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Sunday, February 25, 2007

Necessity planted seeds of diet

Jerry Bowen

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In my last article we took a look at the mostly meat part of the diet of the Indians in our area.

Now we will dive into the vegetarian side. First off, the Miwok were not agriculturists, other than they may have grown a little tobacco, and made attempts at controlling vegetation by attempting to burn off dry grass about August when Mother Nature failed to do it by lightning or spontaneous combustion.

Underbrush was less abundant than now, perhaps due to this periodic burning. What means, if any, were taken to prevent the spread of fire to trees is not known. This may account for the exceptionally verdant growth of the valley grains and fewer young trees than one might expect in the surrounding mountains, as the early pioneers observed on their arrival in the 1840s.

Most of their edibles in plant form came from the natural surroundings.

Meals made from seeds were called tu-yu and eaten as dry meal, in the form of cakes, and in a form of mush.

Seeds from grasses, other small plants, and shrubs were gathered in conical baskets. Seed beaters with handles were used in gathering the seeds. Sifting, winnowing, and pulverizing in rock mortars followed the harvesting.

In some cases the Indians parched the seeds before pulverizing, by shaking them in a shallow parching basket with live coals. The natural oil in some seeds made the forming of meal cakes, cones, and balls easy to make.
In addition to seeds, bulbs, tubers, and roots occasionally referred to as “Indian potatoes” were eaten. They used a digging stick for harvesting and the tubers were usually baked or steamed in an earth oven, or roasted in the ashes of the open fire. If there was only a small amount, they occasionally prepared the food by stone-boiling it in baskets.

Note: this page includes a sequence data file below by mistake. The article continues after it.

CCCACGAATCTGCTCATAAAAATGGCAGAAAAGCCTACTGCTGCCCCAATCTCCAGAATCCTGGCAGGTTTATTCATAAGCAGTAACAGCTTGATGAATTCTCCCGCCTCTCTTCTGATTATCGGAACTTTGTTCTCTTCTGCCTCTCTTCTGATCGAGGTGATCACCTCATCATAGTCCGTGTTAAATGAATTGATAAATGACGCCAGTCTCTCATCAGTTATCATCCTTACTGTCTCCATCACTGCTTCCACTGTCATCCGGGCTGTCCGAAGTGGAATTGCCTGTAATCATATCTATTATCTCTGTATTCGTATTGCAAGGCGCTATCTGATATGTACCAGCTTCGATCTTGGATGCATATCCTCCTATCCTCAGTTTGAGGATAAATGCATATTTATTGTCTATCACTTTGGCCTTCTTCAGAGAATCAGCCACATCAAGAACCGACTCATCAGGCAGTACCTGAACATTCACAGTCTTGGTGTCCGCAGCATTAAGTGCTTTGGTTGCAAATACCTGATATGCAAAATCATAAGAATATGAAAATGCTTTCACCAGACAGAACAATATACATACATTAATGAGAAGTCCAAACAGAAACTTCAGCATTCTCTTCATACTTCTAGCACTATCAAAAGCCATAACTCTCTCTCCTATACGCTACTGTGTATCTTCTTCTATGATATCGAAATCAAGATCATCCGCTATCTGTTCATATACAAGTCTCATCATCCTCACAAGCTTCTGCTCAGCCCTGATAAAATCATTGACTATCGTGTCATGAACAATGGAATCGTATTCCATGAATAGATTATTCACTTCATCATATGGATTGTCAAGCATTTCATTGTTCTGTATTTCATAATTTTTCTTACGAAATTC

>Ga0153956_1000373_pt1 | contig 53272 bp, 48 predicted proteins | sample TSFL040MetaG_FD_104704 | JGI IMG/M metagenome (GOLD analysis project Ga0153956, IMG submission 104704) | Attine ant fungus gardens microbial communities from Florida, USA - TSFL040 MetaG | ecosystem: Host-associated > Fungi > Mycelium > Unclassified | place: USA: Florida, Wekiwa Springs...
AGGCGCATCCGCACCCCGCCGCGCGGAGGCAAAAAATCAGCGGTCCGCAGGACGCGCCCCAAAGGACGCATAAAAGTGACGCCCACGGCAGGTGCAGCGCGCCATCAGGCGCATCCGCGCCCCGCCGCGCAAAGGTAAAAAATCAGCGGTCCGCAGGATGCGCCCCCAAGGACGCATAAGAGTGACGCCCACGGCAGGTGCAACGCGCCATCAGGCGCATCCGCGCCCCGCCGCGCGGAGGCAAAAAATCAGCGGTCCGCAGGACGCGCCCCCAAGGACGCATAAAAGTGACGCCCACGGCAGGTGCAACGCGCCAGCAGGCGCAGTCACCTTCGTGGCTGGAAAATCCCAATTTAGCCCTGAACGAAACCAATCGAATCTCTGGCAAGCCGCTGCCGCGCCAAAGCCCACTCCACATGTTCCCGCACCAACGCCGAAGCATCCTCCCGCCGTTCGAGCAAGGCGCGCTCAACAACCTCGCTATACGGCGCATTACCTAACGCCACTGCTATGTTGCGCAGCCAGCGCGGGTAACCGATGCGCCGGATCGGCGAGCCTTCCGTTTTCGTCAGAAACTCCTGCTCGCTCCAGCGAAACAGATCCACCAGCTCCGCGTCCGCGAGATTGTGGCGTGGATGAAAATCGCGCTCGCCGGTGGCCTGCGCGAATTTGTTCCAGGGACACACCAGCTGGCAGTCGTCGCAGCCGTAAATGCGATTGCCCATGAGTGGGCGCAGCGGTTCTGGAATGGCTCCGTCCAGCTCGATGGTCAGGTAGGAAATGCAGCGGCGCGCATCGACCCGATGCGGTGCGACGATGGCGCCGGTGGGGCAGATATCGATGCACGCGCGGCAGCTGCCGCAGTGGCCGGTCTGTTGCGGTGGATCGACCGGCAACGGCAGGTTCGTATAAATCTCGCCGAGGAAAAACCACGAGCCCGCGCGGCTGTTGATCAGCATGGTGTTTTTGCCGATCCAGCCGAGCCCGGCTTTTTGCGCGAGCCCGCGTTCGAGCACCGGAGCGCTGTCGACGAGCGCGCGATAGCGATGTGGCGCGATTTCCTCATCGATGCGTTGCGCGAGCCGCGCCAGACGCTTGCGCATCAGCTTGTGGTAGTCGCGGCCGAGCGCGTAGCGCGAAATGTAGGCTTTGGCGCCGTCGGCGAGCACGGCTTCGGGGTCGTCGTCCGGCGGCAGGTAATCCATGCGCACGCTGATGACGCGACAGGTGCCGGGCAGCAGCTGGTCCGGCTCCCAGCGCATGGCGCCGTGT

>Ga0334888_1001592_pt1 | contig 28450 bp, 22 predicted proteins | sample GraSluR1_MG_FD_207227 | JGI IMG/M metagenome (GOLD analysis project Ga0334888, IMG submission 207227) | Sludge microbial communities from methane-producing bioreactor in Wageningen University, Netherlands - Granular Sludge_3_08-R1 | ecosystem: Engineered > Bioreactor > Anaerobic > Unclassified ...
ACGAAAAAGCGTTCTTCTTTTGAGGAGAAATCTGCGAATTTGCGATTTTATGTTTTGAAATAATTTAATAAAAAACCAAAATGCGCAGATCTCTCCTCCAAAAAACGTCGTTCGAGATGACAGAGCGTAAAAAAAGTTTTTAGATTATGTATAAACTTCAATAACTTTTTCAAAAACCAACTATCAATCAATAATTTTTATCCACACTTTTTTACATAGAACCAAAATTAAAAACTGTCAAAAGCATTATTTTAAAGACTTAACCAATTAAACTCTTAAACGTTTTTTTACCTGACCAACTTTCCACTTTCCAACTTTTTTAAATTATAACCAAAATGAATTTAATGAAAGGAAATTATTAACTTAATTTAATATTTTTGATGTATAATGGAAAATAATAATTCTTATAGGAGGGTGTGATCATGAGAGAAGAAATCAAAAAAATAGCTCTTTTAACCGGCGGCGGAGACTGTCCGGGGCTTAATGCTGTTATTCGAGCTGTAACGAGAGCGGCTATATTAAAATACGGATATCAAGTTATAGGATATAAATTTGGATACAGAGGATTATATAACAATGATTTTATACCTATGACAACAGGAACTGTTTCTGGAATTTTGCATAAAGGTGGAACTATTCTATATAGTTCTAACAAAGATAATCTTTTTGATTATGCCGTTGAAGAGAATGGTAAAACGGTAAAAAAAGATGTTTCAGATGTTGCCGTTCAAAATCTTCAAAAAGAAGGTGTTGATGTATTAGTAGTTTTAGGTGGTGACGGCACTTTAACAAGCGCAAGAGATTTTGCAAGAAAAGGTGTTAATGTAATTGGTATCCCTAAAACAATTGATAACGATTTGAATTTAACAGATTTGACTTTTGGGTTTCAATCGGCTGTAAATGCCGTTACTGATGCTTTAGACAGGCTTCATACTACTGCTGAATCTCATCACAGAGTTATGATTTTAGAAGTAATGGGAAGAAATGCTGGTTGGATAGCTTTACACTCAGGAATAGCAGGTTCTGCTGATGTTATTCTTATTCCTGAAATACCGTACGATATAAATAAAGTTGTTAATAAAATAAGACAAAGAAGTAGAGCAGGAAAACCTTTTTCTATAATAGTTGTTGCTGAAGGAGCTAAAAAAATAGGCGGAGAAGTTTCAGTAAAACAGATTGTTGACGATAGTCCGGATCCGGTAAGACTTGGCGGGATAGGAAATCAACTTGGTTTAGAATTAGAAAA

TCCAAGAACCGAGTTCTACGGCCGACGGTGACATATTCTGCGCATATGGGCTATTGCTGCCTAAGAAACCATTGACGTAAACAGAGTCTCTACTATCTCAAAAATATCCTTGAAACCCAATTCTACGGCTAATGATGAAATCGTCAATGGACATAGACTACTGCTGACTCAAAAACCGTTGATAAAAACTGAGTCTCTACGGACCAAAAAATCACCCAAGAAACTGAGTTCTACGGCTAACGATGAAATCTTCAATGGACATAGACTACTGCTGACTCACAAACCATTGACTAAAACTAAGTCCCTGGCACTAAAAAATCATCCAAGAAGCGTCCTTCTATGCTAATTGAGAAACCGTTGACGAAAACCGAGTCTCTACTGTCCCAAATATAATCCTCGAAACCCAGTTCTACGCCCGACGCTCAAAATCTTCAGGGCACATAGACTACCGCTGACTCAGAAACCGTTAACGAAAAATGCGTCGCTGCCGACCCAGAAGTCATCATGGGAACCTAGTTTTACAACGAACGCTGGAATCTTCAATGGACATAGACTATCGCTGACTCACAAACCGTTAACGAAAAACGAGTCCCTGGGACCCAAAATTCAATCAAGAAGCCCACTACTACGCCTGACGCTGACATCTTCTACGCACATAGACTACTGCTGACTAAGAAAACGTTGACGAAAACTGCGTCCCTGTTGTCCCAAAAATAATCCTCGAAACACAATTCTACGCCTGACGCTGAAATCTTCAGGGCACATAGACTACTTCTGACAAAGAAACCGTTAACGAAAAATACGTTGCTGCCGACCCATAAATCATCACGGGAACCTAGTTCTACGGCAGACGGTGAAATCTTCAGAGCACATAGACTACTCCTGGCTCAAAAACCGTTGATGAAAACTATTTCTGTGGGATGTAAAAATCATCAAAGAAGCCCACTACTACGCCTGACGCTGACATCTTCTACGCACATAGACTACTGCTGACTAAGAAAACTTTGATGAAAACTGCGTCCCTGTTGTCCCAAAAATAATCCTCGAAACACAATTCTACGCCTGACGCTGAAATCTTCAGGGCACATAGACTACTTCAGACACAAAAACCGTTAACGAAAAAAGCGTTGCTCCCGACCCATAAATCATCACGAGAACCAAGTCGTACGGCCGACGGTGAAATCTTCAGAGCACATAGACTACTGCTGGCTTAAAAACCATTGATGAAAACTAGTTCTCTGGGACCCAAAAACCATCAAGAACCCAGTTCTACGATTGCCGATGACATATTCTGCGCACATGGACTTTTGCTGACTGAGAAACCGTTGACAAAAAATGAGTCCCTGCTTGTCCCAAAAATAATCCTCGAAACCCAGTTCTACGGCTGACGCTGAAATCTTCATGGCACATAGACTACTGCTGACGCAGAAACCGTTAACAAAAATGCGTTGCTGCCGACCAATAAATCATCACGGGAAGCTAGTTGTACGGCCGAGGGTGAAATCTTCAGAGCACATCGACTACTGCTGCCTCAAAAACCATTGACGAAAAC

Once roasted in open fires, the ashes were sifted from them by means of an ordinary winnowing basket. After oven baking, prepared food was also dried for winter use and stored in baskets in the lodges.

Occasionally, stored foods of this type were pulverized and cooked as mush or porridge

Mushrooms were also harvested, shredded and dried and were boiled and eaten with salt, or were ground in a mortar and cooked as soup.

Greens usually were eaten after boiling. The surplus was steamed in an earth oven, dried, and stored for winter use. To eat the stored greens, they were soaked in cold water and either boiled again or eaten without further cooking.

In the long run, of the many vegetable foods used, acorns were the most preferred. They would keep for months and were stored whole in outdoor granaries or in small quantities in baskets indoors.

They graded the various varieties of oak nuts and acorns according to quality, with the poorest used as watery soups and a poor grade of bread or biscuits that fell to pieces. The Black Oak variety was considered the best quality

Acorns were gathered in baskets after they fell from the trees in the late autumn and early winter. When the harvest was small, they checked woodpecker-drilled holes for stored acorns and pried out the fresh ones with a pointed deer-antler tool.

The shelled meats of the acorns were placed in a basket and later ground into meal, usually on bedrock mortars, and sometimes in the portable mortar.

Sometimes the women congregated in numbers to do their grinding and to chat. A peck or two of shelled acorn meats was placed on the mortar and the woman sat with her legs spread out straight on either side of the grinding area.

As the grinding progressed and the acorns were reduced to coarse meal, it was kept in a ring, and then placed in a basket and later ground into meal. The meal was sifted in a basket and leached. The leached meal was cooked as soup, mush, biscuits, or bread.

Mush was cooked to a thick glutinous state by adding a greater amount of meal to a given quantity of water and was eaten by dipping with the first and second fingers.

As you can see, a good portion of an Indian’s life was centered on the gathering and preparation of food in order to stay alive.

I often wonder if we would be able to survive as well as the Indians did before the arrival of the Europeans.

Take away all our modern conveniences and supermarkets and my guess is there would be far fewer humans around to complain about how tough things are for them to survive. Perhaps there is something to learn here from the past.